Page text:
So this was political France, the France of daggers-drawn dialectical conflict, of fiery fist-shaking debate, the France of street demonstrations, impassioned demagoguery, political arson, roadblocks, wildcat strikes, lockouts and all the rest of the dissident armoury that makes France such an uncomfortable country to govern. Even General de Gaulle recognised this: what can you expect, he's supposed to have said, from a nation which produces 246 different cheeses?

The speaker from Montpellier spoke ably, hardly fazed at all by the little man with the mobile making no attempt to lower his voice or the rustle of order papers from the senior councillors. The meeting ended, as things always do here, with a little apéritif, and we left much better informed than we were when we went in. But if everything goes wrong, France votes non in the referendum - or, as I've heard it called here, the Raffarindum, after Jean-Pierre Raffarin the present Prime Minister - and Europe finds itself governed by the fallback Treaty of Nice, don't blame us: it's not our fault, we couldn't vote.

*   *   *

I'M AT the annual Montpellier Book Fair, which they call La Comédie du Livre because it takes place in la Place de la Comédie, i.e. the vast pedestrianised city-centre square dominated by the Opéra-Comédie. I'm signing books as the guest of one of the city's two English bookshops, prosaically called 'Bookshop', so there can be no mistake. (The other's called 'Book in Bar', which I can't quite get my mind round. A pun? A double-entendre? Does it mean something different in, say, Swedish? You never know in Montpellier: there used to be a shop called 'The Athlete's Foot' until somebody told them this wasn't an entirely suitable name for somewhere selling sports footwear.)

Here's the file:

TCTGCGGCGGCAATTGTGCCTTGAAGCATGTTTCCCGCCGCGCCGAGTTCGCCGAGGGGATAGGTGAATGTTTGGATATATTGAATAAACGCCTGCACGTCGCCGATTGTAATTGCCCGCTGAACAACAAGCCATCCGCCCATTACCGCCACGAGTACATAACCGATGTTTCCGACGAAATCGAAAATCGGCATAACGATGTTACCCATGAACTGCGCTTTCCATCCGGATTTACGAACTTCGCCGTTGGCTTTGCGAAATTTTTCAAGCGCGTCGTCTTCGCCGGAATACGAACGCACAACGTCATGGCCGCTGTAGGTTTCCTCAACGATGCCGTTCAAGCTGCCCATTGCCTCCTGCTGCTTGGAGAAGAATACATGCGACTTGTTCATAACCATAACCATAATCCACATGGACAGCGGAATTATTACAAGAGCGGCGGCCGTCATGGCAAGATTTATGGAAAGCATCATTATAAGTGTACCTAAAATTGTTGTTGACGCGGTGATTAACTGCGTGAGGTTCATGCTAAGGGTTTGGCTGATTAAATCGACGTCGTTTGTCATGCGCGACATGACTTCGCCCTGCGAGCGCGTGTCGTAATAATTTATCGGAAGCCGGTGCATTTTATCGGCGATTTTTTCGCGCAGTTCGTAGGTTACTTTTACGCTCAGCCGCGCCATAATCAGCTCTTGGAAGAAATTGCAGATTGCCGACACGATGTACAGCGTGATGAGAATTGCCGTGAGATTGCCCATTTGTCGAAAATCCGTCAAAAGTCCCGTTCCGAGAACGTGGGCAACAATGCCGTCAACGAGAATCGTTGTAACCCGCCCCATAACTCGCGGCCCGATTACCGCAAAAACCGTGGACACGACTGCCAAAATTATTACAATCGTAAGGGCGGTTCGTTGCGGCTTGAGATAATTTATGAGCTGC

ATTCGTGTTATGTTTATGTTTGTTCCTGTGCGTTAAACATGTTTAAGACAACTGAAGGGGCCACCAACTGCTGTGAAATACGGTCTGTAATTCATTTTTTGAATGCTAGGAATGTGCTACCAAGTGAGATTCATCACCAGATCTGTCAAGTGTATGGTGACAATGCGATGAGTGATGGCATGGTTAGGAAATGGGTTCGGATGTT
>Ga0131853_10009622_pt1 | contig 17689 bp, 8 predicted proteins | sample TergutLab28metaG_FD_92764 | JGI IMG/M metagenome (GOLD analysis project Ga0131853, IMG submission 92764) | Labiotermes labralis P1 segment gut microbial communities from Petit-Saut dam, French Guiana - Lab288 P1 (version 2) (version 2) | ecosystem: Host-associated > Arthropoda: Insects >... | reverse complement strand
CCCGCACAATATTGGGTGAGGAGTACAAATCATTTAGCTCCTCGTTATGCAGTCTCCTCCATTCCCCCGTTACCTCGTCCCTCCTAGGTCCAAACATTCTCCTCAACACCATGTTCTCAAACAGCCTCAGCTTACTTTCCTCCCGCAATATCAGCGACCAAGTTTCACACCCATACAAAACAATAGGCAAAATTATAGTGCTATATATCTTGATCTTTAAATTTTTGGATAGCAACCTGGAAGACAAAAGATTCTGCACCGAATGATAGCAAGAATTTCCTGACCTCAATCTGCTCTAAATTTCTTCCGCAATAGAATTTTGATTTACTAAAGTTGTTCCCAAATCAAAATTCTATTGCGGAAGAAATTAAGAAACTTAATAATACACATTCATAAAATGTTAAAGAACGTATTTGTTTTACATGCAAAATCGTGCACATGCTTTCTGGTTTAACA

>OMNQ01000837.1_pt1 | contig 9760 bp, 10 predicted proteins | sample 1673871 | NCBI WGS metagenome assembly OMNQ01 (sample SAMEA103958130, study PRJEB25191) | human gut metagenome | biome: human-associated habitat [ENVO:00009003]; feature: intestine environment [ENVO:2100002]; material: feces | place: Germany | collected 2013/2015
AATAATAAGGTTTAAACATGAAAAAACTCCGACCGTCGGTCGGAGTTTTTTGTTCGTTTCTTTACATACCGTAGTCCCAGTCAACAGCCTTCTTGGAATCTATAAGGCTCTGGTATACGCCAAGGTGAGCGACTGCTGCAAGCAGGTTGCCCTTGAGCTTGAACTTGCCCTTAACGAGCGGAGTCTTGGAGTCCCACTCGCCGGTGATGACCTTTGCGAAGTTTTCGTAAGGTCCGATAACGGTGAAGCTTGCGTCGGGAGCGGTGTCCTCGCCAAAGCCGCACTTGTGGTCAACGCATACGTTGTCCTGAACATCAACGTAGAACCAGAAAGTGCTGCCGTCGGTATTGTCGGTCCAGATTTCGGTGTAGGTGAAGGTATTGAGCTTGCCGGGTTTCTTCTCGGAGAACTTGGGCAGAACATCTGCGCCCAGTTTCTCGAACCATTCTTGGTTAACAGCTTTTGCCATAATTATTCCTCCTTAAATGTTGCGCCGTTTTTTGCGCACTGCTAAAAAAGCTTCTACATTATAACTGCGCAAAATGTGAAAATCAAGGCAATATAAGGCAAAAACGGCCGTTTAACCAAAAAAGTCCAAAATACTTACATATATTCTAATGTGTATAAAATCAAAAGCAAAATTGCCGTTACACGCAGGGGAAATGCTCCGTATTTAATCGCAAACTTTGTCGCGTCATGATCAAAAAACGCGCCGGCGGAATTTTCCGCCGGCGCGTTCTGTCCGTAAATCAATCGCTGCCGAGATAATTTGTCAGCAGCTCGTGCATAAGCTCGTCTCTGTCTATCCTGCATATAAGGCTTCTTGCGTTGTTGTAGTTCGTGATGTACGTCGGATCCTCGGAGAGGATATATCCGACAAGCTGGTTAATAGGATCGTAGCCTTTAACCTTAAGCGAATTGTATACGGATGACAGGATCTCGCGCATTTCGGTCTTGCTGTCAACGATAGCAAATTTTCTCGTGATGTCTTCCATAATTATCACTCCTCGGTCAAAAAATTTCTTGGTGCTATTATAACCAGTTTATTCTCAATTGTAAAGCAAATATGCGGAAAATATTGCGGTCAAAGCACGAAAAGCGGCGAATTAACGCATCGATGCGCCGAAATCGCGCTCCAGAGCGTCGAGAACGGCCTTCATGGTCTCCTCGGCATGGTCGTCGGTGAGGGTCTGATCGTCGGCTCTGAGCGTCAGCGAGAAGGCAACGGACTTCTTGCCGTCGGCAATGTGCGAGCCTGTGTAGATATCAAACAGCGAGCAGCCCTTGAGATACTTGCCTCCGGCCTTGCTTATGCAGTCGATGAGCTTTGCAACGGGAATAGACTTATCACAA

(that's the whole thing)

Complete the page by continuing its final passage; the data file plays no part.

Business is slow. It's a warm Sunday afternoon, just after lunch, and the punters are in no hurry to buy. Security guards and municipal police stroll past our tent occasionally.

Suddenly all is drama. A pair of security guards approach Winston, the proprietor (he's appeared in this column before) to tell him they've caught somebody red-handed, stealing  from a display stand of small books. They've detained him the other side of the avenue. Will Winston please come over and press charges?

Winston, whose French is excellent, goes over to a knot of excited security guards. There's a cringing north African, wrists manacled behind his back. He's stolen a book priced at 6 euros, about £4. Winston, kindly soul, is uncertain about pressing charges, but the municipal police say he mustn't be allowed to get away with it. Winston eventually agrees. The culprit offers to pay for the book, an empty gesture because it turns out he hasn't got any money. The miscreant is told to return the book, he's put under an immediate interdiction from the city centre and is frog-marched off to the nick to be charged.

Full of admiration for the vigilance of the security guards, Winston returns to the tent with the recovered book. Naturally it's in English, a language absolutely meaningless to the culprit. There are a couple of pictures, neither in the least suggestive.

The book? It's the Kama Sutra.